. . . and Mommy-Blogging*.

Life is decisions based on factors: Risks, Costs, Benefits, Rewards, Work required.

Parenting is the same thing; you make decisions for what you do as a Father or Mother based on the good and bad you feel might happen as a result of your choices.

And what about blogging parents? Or parents who are on-line in other ways?

My friend Vox Day says that no person should ever put a picture of their child on the internet

. . . Not on Facebook, not on invitation-only Live Journals, and certainly not on public blogs. It’s not only reprehensibly stupid, it is completely disrespectful of a child’s right to make his own decisions about his public profile in the future. True, sometimes this is unavoidable, such as when a child happens to be in the news for one reason or another. But barring that, no responsible parent should ever upload a picture of a child to the Internet, no matter how proud one might happen to be.

I’m actually fairly surprised to see Vox say this. He is not what you would call timid or jumpy.

So I back to the Risk/Reward Analysis aspect of parenting. And let’s consider a different issue: Guns.

Given previous statements of his on the topic of firearms, I assume that he has guns in his home, for purposes of self-protection among other reasons.

Should he ever have children, I assume he will continue this practice.

No one can fault him for that, and millions of people have made similar decisions. But in doing so, he would be running the risk, albeit slight, that one of his children will be injured by his own guns.

Vox, being bright, would be aware of this risk when making the decision. But this risk won’t stop him. Why? Because he believes the potential benefit outweighs the minimal risk.

That’s why I am willing to post specific details about my kids, including pictures. There is risk. But there are benefits:

  • I’m a blogging Dad. Of my two blogs, this one especially is focused on being a dad. My hope is that giving people information about my family makes me more real, more authentic for my readers.
  • There is a certain part of the blog reading population that enjoys a good kid story. This helps me reach them.
  • I love my kids. Providing details about them helps me show this.
  • Showing pictures of my kids might be one way in which I glorify God.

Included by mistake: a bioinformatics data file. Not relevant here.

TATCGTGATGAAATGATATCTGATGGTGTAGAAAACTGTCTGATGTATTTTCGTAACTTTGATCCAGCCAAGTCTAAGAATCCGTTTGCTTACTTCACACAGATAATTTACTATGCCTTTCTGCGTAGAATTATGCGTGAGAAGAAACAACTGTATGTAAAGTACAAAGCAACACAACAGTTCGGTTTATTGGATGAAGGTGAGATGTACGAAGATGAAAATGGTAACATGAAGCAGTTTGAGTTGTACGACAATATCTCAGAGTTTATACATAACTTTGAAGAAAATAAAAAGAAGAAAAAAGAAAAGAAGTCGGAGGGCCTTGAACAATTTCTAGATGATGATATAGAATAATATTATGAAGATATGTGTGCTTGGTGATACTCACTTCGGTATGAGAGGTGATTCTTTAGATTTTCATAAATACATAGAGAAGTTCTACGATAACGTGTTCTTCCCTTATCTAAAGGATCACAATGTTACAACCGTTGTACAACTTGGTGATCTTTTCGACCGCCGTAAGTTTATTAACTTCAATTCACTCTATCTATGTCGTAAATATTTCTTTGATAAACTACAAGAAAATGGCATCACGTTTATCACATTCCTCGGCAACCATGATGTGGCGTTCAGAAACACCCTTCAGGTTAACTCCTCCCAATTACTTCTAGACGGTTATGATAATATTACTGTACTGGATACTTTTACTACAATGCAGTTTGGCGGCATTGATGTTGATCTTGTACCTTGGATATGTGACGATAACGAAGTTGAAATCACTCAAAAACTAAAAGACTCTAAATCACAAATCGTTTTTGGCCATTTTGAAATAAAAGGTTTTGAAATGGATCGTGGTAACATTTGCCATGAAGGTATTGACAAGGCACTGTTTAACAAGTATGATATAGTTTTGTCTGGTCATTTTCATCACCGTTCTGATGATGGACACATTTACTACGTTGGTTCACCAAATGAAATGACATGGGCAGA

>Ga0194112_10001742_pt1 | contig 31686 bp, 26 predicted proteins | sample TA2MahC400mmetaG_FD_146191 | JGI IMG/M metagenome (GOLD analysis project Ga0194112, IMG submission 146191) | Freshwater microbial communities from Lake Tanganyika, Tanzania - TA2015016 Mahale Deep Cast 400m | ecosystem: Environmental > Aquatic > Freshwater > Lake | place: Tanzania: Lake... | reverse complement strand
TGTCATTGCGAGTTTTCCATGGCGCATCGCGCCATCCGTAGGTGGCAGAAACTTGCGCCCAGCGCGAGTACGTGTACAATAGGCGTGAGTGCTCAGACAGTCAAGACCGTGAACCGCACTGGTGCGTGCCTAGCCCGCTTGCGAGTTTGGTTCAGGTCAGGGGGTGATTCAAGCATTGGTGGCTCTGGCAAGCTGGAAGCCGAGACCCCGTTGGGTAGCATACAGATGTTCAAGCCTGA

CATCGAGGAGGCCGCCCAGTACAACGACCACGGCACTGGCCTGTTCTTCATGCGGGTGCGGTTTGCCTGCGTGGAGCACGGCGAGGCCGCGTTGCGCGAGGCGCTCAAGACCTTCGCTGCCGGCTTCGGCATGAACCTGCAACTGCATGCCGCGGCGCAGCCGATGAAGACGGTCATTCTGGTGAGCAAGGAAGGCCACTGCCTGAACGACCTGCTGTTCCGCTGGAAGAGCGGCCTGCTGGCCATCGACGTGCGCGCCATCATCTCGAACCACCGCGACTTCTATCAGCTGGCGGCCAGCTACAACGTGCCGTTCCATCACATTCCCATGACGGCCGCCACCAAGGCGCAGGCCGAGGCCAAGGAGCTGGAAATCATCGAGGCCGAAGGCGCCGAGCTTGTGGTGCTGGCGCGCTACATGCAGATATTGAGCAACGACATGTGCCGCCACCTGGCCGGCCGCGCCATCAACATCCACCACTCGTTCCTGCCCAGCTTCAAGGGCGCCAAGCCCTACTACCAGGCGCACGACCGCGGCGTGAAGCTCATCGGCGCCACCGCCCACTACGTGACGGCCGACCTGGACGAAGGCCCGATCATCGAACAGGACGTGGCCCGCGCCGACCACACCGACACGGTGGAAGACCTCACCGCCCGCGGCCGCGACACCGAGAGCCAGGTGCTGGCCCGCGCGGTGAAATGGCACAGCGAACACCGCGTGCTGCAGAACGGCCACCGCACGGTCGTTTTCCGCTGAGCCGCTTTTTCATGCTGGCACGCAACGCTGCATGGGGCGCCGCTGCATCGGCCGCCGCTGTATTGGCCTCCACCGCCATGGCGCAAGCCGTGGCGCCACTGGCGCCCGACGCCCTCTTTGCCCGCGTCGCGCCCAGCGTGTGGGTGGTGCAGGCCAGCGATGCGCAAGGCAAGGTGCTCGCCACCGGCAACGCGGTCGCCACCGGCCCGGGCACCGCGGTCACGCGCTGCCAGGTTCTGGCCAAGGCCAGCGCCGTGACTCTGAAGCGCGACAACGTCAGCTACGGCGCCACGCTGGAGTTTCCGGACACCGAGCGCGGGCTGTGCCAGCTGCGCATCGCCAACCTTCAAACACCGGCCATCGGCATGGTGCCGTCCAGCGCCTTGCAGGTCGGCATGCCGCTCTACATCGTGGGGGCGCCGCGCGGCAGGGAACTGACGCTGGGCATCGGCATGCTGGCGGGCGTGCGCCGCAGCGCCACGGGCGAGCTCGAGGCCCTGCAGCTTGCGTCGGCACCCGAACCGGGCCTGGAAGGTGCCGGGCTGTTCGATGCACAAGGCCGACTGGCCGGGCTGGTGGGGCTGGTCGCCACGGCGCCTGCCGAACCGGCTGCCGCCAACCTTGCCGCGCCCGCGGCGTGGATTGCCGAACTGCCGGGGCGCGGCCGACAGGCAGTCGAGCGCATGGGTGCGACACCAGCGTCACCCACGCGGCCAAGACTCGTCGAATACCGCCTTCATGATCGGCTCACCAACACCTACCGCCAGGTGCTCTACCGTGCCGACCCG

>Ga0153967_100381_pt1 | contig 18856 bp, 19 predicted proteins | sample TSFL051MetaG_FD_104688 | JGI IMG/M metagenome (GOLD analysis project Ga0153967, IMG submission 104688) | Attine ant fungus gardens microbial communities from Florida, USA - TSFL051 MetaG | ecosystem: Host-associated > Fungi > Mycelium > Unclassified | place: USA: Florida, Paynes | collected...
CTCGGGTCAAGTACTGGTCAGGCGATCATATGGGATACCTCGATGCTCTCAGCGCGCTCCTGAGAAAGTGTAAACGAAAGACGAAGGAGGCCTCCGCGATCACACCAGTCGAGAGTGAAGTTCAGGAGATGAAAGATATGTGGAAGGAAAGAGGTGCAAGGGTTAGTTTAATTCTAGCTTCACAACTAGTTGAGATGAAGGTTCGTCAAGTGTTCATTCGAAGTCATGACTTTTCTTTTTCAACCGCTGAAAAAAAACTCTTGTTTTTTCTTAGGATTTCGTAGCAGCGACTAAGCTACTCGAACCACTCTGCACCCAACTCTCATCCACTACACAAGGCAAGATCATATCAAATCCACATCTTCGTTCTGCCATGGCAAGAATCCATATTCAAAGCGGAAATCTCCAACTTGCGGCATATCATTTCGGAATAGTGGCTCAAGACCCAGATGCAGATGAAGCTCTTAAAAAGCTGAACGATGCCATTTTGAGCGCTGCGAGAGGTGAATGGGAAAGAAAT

Regarding disregarding the “child’s right to make his own decisions about his public profile in the future” . . . C’mon, Vox! Every day parents make decisions which will permanently affect their child’s future. Every day!

Every day, I disregard many future “rights” of my children, to wit:

  • My child’s right to make his own decision about where he will have lived before leaving our home.
  • My child’s right to make his own decisions about his schooling history in the future.
  • My child’s right to make his own decision about what kind of health care, diet, church experience, . . . . he will have had as a child when he become an adult.

Let’s just say that my child’s right to make his own decisions about his public profile in the future is not one of my greater concerns, and I would be delighted to hear why it should be. This is one of the rights of parenthood.

One more thing I’ll add. In the comments of Vox’s post, someone suggested that someone like Vox, were he to someday have children, would have a good reason to not speak of them, since he makes such controversial statements on his blog that sometimes angers his readers. My response is, have you ever heard of something bad happening to a child as a result of their photo being placed on the internet. I mean something worse than being posted on an ‘imitation blog**’ – the issue at hand in the post I linked to?

So I stand by my decision to post information in the form of text and photos about my family and encourage others to do so.

And Vox, any issue where Nate and I both disagree with you is one that you should reconsider.

* I’ve just up on my blogroll a great example of excellent Mommy blogging photography here.

** As a disclaimer, I will say this. Any act of knowingly going against the will of a parent regarding placing online information about their child is reprehensibly evil. And just plain mean.

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